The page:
A case-control study of 35 patients with persistent neurological symptoms after COVID-19 submitted to positron emission tomography has shown a pattern of decreased fluorodeoxyglucose uptake in the cerebral cortex compared to 44 healthy subjects. Patients with persistent COVID-19 had a pattern of hypometabolism in the bilateral rectus and orbital sulci, and the olfactory sulcus, in the temporal lobe, amygdala and hippocampus, pons, brainstem and cerebellum at least three weeks after the initial infection. The most severe pattern of hypoenhancement was detected in patients with post-COVID-19 syndrome with cognitive problems, memory complaints and anosmia, pain and insomnia [64].
 

Critical analysis of epidemiological evidence


Persistent symptoms following COVID-19 have been identified in a large majority of patients, and studies report a wide variation in frequency, ranging from 40-90% [65-67].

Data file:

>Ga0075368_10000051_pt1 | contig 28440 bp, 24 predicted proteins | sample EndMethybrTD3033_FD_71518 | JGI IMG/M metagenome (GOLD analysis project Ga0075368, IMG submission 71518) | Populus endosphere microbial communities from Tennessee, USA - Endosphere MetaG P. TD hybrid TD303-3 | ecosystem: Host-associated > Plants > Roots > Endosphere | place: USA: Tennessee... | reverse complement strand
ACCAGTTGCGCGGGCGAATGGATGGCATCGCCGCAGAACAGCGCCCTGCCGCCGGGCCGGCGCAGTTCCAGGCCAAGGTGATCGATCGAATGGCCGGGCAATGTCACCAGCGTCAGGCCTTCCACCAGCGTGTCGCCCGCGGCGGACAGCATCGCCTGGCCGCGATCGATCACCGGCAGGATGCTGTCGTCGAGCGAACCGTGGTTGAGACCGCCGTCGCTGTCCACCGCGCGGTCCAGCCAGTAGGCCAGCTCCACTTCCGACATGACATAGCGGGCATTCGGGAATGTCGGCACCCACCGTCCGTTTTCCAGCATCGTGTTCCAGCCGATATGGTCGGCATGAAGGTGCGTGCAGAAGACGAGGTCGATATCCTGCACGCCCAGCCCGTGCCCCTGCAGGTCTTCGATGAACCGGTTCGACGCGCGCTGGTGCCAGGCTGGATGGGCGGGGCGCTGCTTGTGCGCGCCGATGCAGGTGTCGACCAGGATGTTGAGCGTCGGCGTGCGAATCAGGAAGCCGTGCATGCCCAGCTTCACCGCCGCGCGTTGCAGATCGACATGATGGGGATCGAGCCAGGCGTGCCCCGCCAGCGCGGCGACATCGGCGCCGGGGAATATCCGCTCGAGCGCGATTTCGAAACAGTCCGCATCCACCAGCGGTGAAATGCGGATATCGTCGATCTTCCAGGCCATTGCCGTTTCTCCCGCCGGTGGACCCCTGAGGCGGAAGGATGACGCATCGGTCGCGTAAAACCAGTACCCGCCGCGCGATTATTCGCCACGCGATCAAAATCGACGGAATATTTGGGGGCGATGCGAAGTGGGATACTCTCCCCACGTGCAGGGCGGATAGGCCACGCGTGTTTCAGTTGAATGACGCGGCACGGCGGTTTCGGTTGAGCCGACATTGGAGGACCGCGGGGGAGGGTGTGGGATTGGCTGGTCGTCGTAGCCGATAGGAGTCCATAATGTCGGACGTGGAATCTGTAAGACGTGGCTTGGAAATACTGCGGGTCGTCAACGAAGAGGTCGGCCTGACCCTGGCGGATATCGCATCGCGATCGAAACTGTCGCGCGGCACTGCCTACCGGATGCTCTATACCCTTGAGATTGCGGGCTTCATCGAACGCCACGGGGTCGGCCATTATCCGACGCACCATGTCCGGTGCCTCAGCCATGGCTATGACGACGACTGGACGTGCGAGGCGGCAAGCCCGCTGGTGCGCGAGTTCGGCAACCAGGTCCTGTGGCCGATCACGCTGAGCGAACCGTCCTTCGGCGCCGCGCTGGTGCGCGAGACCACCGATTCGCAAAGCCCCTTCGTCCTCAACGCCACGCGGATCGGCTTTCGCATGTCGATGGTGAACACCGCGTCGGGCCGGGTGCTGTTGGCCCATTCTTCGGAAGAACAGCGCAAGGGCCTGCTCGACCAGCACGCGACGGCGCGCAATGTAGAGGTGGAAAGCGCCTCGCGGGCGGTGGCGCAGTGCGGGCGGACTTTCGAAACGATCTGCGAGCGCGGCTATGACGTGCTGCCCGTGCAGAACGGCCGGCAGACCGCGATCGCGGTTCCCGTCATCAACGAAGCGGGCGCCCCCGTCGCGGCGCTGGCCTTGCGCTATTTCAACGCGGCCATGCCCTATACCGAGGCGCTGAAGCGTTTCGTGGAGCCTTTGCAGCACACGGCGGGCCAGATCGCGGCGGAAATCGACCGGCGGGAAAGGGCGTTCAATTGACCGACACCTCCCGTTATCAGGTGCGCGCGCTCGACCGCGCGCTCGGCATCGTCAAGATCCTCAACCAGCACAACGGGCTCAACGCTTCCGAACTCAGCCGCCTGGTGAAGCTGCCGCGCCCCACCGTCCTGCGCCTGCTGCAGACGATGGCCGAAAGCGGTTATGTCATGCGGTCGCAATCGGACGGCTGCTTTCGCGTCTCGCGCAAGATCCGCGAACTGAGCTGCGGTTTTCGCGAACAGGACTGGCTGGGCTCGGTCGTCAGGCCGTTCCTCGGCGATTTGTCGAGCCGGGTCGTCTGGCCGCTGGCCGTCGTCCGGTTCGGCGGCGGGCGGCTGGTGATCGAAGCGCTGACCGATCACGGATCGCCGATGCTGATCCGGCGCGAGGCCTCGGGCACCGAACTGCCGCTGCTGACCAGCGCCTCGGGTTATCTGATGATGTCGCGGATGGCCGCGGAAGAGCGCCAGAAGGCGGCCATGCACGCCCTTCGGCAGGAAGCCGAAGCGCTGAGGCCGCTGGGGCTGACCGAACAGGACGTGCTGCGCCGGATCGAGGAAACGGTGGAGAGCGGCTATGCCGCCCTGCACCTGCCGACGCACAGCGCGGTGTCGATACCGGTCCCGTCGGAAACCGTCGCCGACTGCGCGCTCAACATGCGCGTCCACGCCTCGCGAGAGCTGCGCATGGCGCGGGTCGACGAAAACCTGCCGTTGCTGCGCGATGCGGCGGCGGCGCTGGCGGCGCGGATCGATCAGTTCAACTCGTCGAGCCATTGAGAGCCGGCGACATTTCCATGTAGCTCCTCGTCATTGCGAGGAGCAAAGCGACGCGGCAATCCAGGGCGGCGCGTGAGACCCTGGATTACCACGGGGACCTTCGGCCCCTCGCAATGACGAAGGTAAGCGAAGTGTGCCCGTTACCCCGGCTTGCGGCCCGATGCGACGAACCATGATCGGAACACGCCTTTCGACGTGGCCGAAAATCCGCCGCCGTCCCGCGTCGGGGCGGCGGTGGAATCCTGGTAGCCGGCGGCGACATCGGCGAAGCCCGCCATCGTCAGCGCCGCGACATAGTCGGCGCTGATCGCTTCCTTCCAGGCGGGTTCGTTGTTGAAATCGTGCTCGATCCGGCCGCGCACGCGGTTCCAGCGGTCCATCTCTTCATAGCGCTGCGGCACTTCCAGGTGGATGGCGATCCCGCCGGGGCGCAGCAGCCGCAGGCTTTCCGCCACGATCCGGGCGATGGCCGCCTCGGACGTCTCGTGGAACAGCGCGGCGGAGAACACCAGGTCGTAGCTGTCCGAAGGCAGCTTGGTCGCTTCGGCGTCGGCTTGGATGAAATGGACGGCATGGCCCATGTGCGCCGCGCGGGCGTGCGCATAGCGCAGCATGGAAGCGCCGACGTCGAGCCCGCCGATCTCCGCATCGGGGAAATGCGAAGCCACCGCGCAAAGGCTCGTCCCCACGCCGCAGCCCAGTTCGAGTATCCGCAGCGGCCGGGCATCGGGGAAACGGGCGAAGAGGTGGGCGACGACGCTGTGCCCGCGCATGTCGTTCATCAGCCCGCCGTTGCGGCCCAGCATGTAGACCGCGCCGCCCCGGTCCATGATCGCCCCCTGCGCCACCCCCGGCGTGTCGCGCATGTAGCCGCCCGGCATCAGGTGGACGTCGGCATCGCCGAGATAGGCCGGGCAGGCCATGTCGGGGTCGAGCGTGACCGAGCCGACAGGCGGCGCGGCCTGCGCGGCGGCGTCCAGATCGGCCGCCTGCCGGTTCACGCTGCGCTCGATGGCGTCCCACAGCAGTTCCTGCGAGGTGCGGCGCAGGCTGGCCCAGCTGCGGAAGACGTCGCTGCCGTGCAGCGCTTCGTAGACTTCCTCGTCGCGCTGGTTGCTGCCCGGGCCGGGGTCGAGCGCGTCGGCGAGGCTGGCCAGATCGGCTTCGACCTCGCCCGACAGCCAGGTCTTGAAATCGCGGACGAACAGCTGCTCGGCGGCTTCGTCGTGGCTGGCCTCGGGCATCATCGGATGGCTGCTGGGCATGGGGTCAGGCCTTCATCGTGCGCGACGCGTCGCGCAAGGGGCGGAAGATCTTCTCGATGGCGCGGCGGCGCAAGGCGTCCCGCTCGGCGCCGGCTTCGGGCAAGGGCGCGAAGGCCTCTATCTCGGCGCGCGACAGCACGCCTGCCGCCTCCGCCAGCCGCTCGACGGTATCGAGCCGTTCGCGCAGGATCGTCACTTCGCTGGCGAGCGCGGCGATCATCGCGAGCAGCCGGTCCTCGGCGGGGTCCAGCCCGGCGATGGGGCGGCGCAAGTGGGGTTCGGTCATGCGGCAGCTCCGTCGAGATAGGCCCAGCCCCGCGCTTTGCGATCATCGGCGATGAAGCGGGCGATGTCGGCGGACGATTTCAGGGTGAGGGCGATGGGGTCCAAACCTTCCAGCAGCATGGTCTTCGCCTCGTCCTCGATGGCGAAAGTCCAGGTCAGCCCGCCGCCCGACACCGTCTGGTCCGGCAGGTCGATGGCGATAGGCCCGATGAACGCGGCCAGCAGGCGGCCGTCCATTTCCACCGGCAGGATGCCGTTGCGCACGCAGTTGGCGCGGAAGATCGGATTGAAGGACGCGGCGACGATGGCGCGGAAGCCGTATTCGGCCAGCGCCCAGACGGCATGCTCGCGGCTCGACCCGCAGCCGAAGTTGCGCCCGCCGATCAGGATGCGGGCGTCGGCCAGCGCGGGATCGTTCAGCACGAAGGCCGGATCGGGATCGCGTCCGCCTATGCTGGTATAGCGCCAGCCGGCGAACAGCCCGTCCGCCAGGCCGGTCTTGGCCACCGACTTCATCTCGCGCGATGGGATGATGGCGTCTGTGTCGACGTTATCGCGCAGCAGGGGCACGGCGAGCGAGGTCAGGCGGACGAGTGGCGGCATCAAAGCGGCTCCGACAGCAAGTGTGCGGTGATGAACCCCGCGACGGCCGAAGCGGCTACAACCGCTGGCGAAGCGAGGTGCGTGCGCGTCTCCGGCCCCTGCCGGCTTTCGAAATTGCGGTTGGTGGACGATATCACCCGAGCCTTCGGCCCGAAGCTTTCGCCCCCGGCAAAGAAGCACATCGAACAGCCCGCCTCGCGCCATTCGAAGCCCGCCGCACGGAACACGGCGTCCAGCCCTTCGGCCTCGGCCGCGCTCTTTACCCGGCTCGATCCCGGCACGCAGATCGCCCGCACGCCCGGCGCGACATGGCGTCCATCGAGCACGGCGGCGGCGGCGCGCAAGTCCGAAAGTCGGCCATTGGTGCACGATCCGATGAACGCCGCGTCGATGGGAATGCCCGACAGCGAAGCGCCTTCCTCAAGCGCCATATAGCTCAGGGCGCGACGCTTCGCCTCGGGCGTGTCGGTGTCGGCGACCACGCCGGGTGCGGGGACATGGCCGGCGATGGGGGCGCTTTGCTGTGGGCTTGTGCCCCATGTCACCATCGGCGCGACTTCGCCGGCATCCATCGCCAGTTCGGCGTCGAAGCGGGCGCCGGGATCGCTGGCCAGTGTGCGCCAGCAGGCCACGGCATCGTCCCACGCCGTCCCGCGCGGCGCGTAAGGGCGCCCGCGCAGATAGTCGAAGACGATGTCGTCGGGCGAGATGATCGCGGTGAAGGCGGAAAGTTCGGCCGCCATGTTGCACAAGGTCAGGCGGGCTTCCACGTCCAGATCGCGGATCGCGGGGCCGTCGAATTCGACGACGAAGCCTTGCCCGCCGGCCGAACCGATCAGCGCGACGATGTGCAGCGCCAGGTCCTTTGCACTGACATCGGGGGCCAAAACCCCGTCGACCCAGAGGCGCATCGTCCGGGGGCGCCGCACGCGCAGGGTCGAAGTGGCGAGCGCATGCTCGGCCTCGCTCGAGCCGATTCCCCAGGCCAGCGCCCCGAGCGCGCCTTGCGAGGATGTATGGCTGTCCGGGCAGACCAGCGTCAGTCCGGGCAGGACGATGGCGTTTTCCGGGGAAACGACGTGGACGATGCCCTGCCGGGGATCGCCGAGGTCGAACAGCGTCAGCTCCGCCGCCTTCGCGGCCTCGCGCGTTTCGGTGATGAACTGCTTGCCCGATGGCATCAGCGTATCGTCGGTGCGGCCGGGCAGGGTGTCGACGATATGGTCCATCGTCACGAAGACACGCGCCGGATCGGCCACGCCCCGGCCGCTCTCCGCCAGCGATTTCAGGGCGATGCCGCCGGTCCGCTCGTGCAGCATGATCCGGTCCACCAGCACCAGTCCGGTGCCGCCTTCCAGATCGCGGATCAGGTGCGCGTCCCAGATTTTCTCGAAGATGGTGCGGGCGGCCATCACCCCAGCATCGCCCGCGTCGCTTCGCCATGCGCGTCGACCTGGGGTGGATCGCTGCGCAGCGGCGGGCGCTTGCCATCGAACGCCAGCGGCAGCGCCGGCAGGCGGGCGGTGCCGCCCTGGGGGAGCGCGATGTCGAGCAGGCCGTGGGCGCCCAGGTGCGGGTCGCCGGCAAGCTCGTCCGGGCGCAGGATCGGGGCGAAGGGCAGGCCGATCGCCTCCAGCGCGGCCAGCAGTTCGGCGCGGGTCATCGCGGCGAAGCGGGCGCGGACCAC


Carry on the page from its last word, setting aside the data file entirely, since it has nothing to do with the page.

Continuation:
There are certain epidemiological limitations in interpreting data from observational studies published in the literature, namely: a) non-systematic analyses and studies; b) short-term follow-up and evaluation; c) presence of heterogeneous samples in relation to age (young versus older age groups), severity of COVID-19 (mild forms versus hospital or ICU inpatients), follow-up time (6-8 weeks versus 4-6 months versus > 6 months), type of clinical assessment (telephone interview vs. face-to-face assessment in the outpatient clinic), type of studies (cross-sectional vs. prospective cohort), recruitment method (support groups, patients discharged from hospital, self-referred patients in digital application studies, etc.) and sample size (n < 50, n < 100 or n < 1,000); d) absence of a non-COVID control group in many publications; e) the fact that some studies were conducted in the early phase of the pandemic, where corticosteroids, anticoagulants or immunomodulators were not used routinely; f) a high percentage of patients declined to participate in telephone surveys; g) variable definitions of post-COVID-19 syndrome; and h) heterogeneous inclusion criteria, defined by the persistence of at least one clinically relevant symptom or a spirometric or radiological lung abnormality.